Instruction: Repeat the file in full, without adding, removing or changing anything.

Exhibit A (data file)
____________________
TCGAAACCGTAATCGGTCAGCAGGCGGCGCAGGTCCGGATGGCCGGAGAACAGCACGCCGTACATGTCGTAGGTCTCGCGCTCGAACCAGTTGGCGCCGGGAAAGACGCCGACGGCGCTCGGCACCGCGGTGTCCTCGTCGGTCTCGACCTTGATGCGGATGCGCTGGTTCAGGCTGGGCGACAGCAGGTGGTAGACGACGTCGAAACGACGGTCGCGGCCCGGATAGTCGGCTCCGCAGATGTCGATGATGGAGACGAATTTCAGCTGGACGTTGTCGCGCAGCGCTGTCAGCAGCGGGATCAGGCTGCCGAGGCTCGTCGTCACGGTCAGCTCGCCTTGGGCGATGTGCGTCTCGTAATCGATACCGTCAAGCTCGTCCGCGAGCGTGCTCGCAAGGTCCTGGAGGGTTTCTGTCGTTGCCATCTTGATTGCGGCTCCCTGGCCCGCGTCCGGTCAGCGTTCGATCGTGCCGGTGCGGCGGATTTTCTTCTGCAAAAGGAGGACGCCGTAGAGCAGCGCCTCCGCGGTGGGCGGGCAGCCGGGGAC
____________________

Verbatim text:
TCGAAACCGTAATCGGTCAGCAGGCGGCGCAGGTCCGGATGGCCGGAGAACAGCACGCCGTACATGTCGTAGGTCTCGCGCTCGAACCAGTTGGCGCCGGGAAAGACGCCGACGGCGCTCGGCACCGCGGTGTCCTCGTCGGTCTCGACCTTGATGCGGATGCGCTGGTTCAGGCTGGGCGACAGCAGGTGGTAGACGACGTCGAAACGACGGTCGCGGCCCGGATAGTCGGCTCCGCAGATGTCGATGATGGAGACGAATTTCAGCTGGACGTTGTCGCGCAGCGCTGTCAGCAGCGGGATCAGGCTGCCGAGGCTCGTCGTCACGGTCAGCTCGCCTTGGGCGATGTGCGTCTCGTAATCGATACCGTCAAGCTCGTCCGCGAGCGTGCTCGCAAGGTCCTGGAGGGTTTCTGTCGTTGCCATCTTGATTGCGGCTCCCTGGCCCGCGTCCGGTCAGCGTTCGATCGTGCCGGTGCGGCGGATTTTCTTCTGCAAAAGGAGGACGCCGTAGAGCAGCGCCTCCGCGGTGGGCGGGCAGCCGGGGAC